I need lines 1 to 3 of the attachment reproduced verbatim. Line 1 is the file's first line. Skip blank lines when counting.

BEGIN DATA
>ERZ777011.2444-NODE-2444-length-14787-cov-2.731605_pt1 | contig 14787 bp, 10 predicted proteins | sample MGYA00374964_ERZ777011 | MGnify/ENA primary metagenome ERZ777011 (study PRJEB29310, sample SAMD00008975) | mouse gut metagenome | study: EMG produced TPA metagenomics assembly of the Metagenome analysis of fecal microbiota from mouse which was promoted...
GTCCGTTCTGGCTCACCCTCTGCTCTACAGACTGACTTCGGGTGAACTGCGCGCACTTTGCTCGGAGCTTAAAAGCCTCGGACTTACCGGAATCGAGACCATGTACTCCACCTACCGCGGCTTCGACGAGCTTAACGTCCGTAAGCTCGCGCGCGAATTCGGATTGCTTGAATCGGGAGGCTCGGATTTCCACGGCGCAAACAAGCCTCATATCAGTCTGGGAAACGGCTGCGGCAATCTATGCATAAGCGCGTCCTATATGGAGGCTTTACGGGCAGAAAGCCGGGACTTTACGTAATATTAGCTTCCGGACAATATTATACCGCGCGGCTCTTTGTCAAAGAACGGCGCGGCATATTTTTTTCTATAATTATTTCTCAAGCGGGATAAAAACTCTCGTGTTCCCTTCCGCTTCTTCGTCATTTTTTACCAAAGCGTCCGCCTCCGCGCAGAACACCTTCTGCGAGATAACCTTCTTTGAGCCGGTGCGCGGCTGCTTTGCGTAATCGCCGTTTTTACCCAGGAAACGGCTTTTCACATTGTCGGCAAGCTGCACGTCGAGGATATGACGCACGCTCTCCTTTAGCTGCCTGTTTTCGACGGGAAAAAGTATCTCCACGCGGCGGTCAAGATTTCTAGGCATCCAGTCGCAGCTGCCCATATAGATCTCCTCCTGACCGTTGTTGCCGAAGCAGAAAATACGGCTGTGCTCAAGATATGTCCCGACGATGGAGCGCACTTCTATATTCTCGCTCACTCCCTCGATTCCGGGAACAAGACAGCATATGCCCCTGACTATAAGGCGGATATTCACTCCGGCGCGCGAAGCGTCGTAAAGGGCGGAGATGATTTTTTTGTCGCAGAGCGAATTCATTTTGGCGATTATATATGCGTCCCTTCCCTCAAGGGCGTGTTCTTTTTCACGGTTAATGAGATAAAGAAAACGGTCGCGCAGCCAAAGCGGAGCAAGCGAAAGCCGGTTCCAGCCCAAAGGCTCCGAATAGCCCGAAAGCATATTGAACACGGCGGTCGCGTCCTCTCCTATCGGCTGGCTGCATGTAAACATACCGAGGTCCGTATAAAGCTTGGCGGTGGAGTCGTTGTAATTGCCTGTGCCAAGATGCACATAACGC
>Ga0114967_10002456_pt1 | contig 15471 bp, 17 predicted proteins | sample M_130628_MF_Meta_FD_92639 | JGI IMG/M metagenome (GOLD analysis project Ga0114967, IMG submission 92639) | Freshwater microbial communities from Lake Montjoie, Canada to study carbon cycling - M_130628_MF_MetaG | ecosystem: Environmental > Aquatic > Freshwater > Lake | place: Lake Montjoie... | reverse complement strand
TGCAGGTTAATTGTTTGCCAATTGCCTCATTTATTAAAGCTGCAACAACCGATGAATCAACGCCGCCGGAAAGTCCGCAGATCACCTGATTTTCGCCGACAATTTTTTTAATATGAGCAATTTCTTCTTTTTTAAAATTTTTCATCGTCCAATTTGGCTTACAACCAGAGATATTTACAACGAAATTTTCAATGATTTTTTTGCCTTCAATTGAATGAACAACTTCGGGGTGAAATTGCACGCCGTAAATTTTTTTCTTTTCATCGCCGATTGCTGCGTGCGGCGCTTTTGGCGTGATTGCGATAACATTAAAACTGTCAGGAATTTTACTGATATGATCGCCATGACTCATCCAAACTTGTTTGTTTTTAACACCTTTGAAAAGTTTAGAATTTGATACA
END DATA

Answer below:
>ERZ777011.2444-NODE-2444-length-14787-cov-2.731605_pt1 | contig 14787 bp, 10 predicted proteins | sample MGYA00374964_ERZ777011 | MGnify/ENA primary metagenome ERZ777011 (study PRJEB29310, sample SAMD00008975) | mouse gut metagenome | study: EMG produced TPA metagenomics assembly of the Metagenome analysis of fecal microbiota from mouse which was promoted...
GTCCGTTCTGGCTCACCCTCTGCTCTACAGACTGACTTCGGGTGAACTGCGCGCACTTTGCTCGGAGCTTAAAAGCCTCGGACTTACCGGAATCGAGACCATGTACTCCACCTACCGCGGCTTCGACGAGCTTAACGTCCGTAAGCTCGCGCGCGAATTCGGATTGCTTGAATCGGGAGGCTCGGATTTCCACGGCGCAAACAAGCCTCATATCAGTCTGGGAAACGGCTGCGGCAATCTATGCATAAGCGCGTCCTATATGGAGGCTTTACGGGCAGAAAGCCGGGACTTTACGTAATATTAGCTTCCGGACAATATTATACCGCGCGGCTCTTTGTCAAAGAACGGCGCGGCATATTTTTTTCTATAATTATTTCTCAAGCGGGATAAAAACTCTCGTGTTCCCTTCCGCTTCTTCGTCATTTTTTACCAAAGCGTCCGCCTCCGCGCAGAACACCTTCTGCGAGATAACCTTCTTTGAGCCGGTGCGCGGCTGCTTTGCGTAATCGCCGTTTTTACCCAGGAAACGGCTTTTCACATTGTCGGCAAGCTGCACGTCGAGGATATGACGCACGCTCTCCTTTAGCTGCCTGTTTTCGACGGGAAAAAGTATCTCCACGCGGCGGTCAAGATTTCTAGGCATCCAGTCGCAGCTGCCCATATAGATCTCCTCCTGACCGTTGTTGCCGAAGCAGAAAATACGGCTGTGCTCAAGATATGTCCCGACGATGGAGCGCACTTCTATATTCTCGCTCACTCCCTCGATTCCGGGAACAAGACAGCATATGCCCCTGACTATAAGGCGGATATTCACTCCGGCGCGCGAAGCGTCGTAAAGGGCGGAGATGATTTTTTTGTCGCAGAGCGAATTCATTTTGGCGATTATATATGCGTCCCTTCCCTCAAGGGCGTGTTCTTTTTCACGGTTAATGAGATAAAGAAAACGGTCGCGCAGCCAAAGCGGAGCAAGCGAAAGCCGGTTCCAGCCCAAAGGCTCCGAATAGCCCGAAAGCATATTGAACACGGCGGTCGCGTCCTCTCCTATCGGCTGGCTGCATGTAAACATACCGAGGTCCGTATAAAGCTTGGCGGTGGAGTCGTTGTAATTGCCTGTGCCAAGATGCACATAACGC
>Ga0114967_10002456_pt1 | contig 15471 bp, 17 predicted proteins | sample M_130628_MF_Meta_FD_92639 | JGI IMG/M metagenome (GOLD analysis project Ga0114967, IMG submission 92639) | Freshwater microbial communities from Lake Montjoie, Canada to study carbon cycling - M_130628_MF_MetaG | ecosystem: Environmental > Aquatic > Freshwater > Lake | place: Lake Montjoie... | reverse complement strand